Carleton students now eligible for $40,000 leadership and community-building opportunity
The Pathy Foundation Fellowship has been working in tandem with five Canadian partner universities – St. Francis Xavier University (Antigonish, NS), Bishop’s University (Sherbrooke, QC), McGill University (Montreal, QC), University of Ottawa (Ottawa, ON), and Queen’s University (Kingston, ON) – to offer the yearlong Fellowship program for the past nine years.
Now, they are welcoming Carleton University, located in Ottawa, Ontario, as a sixth partner.
Carleton University’s Vice-Provost and Associate Vice-President (Academic), Dr. David J. Hornsby, says this new partnership is one built on shared values.
“Carleton University is excited to partner with the Pathy Family Foundation to enhance our experiential learning opportunities through the Pathy Foundation Fellowship,” Hornsby says.
The Fellowship aspires to foster more civically-minded and oriented graduates. Fostering global citizen scholars lies at the heart of the Carleton education experience. The addition of this Fellowship provides students at the undergraduate and graduate levels a wonderful chance to apply what they have learned and the skills they have gained to the betterment of their communities.
Graduating students from Carleton University will now be eligible for the community leadership program and may receive up to $40,000 in support of a community project.
The Pathy Foundation Fellowship is facilitated by Coady Institute on the campus of St. Francis Xavier University. The Fellowship is a yearlong community-focused experiential learning opportunity aimed to develop active and effective change-makers, while creating positive social change in communities around the world. Fellows develop new tools and skills through participatory workshops; work closely with communities to foster sustainable and positive social change through co-developed community projects; and receive mentorship and personal development support through Coady staff, dedicated leadership coaching, and peer fellows.
“Youth leadership is a key area of focus and commitment for us at Coady Institute,” says Interim Executive Director, Eileen Alma. “Bringing Carleton into the partnership with the Pathy Foundation and the other five partner universities allows us to further our collective commitment to supporting youth leaders both locally and globally.”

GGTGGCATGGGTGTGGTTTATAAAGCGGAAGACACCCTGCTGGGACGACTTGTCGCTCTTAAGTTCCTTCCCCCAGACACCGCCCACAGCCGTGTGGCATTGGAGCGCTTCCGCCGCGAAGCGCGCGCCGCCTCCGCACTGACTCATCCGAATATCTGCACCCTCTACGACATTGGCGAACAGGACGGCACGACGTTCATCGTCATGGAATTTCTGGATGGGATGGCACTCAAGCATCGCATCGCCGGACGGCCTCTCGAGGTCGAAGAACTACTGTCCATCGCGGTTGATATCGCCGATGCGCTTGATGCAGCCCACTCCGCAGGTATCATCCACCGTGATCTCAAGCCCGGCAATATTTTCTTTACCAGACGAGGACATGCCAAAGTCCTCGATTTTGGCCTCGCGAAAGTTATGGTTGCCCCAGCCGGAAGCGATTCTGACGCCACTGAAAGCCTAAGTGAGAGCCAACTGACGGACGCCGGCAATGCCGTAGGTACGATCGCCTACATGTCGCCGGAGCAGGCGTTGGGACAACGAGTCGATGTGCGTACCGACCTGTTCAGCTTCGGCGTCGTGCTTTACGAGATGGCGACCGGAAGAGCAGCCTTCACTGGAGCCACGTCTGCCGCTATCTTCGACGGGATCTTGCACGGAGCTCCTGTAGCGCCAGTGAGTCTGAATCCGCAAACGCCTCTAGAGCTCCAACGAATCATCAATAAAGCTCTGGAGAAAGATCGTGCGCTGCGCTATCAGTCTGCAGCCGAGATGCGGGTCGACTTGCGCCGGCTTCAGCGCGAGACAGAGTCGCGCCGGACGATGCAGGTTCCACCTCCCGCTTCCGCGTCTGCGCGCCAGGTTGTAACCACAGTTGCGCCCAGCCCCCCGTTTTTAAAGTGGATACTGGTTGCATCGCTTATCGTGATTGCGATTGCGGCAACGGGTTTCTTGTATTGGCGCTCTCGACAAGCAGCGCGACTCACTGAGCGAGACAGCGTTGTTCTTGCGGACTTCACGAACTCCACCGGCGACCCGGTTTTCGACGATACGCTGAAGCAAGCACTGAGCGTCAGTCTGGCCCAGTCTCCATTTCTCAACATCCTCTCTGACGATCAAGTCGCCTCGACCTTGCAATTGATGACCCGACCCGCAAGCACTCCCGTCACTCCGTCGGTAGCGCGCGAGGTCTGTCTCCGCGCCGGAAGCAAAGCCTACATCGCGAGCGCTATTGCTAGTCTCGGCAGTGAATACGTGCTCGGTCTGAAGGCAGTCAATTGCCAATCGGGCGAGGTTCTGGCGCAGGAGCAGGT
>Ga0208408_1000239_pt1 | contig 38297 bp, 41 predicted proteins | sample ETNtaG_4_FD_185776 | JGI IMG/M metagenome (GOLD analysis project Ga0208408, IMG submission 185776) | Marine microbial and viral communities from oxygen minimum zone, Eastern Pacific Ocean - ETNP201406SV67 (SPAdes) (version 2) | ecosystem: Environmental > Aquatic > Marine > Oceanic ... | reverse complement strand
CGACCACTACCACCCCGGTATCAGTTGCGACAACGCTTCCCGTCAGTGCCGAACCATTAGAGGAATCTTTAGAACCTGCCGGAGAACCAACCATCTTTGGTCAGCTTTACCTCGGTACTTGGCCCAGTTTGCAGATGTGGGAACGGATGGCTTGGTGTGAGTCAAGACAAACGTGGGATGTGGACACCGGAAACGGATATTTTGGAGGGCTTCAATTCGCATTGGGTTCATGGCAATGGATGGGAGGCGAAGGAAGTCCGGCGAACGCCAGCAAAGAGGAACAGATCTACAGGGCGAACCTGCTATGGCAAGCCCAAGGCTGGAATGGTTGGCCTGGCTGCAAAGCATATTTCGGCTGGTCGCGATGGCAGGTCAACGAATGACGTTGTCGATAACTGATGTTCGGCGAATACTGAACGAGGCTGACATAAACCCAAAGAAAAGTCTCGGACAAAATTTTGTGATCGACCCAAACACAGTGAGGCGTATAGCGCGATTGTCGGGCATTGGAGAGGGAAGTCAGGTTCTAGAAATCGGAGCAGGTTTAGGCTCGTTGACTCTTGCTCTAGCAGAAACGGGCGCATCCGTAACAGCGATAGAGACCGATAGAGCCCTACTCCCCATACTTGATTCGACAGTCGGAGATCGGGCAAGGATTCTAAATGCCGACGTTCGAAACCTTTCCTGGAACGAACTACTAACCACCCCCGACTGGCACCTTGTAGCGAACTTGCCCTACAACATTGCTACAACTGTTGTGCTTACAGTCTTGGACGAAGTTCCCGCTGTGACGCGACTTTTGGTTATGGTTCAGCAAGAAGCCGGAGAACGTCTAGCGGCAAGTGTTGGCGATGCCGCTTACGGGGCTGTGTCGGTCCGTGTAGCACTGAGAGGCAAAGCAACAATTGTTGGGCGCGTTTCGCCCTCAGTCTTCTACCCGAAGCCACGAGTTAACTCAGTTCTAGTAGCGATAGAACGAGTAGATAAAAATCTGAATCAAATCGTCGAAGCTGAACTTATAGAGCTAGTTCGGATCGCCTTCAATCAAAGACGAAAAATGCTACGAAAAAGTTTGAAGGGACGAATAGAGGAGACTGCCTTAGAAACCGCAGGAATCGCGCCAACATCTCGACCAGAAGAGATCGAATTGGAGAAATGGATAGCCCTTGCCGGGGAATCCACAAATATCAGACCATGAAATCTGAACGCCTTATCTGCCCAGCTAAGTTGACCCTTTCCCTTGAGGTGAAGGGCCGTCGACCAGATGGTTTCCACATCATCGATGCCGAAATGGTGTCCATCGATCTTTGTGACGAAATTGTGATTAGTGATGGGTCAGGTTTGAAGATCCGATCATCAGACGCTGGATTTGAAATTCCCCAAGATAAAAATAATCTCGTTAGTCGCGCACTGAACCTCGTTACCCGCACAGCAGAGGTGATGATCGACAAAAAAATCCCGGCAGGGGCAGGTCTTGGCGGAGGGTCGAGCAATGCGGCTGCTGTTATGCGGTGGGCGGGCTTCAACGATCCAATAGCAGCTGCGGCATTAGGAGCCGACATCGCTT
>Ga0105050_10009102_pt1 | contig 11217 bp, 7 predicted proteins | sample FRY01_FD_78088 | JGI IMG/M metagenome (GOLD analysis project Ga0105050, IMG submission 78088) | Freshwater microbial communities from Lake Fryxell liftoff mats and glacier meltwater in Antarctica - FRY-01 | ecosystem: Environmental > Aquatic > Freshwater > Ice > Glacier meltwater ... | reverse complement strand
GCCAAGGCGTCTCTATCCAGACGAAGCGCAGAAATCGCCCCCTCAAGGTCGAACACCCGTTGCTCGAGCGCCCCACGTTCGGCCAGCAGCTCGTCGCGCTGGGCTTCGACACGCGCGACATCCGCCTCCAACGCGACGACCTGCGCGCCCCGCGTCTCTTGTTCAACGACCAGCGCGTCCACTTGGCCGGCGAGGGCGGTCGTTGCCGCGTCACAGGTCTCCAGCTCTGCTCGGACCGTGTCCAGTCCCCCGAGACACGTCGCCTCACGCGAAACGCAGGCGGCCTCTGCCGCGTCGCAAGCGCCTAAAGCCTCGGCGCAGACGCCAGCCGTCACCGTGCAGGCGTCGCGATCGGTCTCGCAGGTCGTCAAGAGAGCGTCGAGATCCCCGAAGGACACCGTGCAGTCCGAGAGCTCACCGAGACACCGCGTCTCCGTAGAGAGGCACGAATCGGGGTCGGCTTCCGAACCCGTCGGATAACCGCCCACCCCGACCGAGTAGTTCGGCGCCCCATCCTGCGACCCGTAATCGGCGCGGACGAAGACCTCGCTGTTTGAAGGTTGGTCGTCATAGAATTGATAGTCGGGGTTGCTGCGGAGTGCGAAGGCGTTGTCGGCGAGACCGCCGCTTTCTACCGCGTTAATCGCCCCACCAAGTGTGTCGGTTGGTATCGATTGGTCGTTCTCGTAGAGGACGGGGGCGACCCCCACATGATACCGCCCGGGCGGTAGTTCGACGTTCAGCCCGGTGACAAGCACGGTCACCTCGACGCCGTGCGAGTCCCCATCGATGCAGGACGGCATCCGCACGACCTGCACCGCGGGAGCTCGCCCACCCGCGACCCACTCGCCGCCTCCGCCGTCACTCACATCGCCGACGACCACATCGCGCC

The Fellowship was founded by the Pathy Family Foundation as part of their commitment to supporting people, organizations, and movements for social change. The Foundation’s key pillars include community development and engagement, social entrepreneurship and inclusive economies, rights and empowerment – and education and leadership.
The Pathy Family Foundation is excited to welcome Carleton University into the Fellowship’s network of partners this year and to offer this program to a new group of motivated changemakers. The team at Carleton has demonstrated a clear understanding of the Fellowship’s objectives and a shared passion for supporting leadership excellence. We look forward to building and growing this partnership with Carleton in the years to come.
The current cohort of Pathy Fellows are dedicating their skills and experience to initiatives they’ve co-designed with various communities in Canada, and also in Nigeria, Pakistan, Malawi, Uganda, and Tanzania. They’re addressing diverse issues such as human trafficking, mental health, economic development, green energy transition, anti-racism in education, and more.
Danie Mahirane, a graduate of University of Ottawa, is working to support pregnant girls in the Kyaka II Refugee Settlement in Uganda – a community where she once lived. Mahirane is working alongside the community and its members to develop apprenticeship opportunities where the young mothers will build toward sustainable livelihoods. She is also working to develop an awareness building campaign that will aim to educate community members and shift social norms.
“It’s exciting to see this generation of young leaders dedicate themselves to professional development, to supporting each other, and to social change,” Alma adds. “I look forward to seeing how new graduates from Carleton University also enhance this experience for everyone involved.”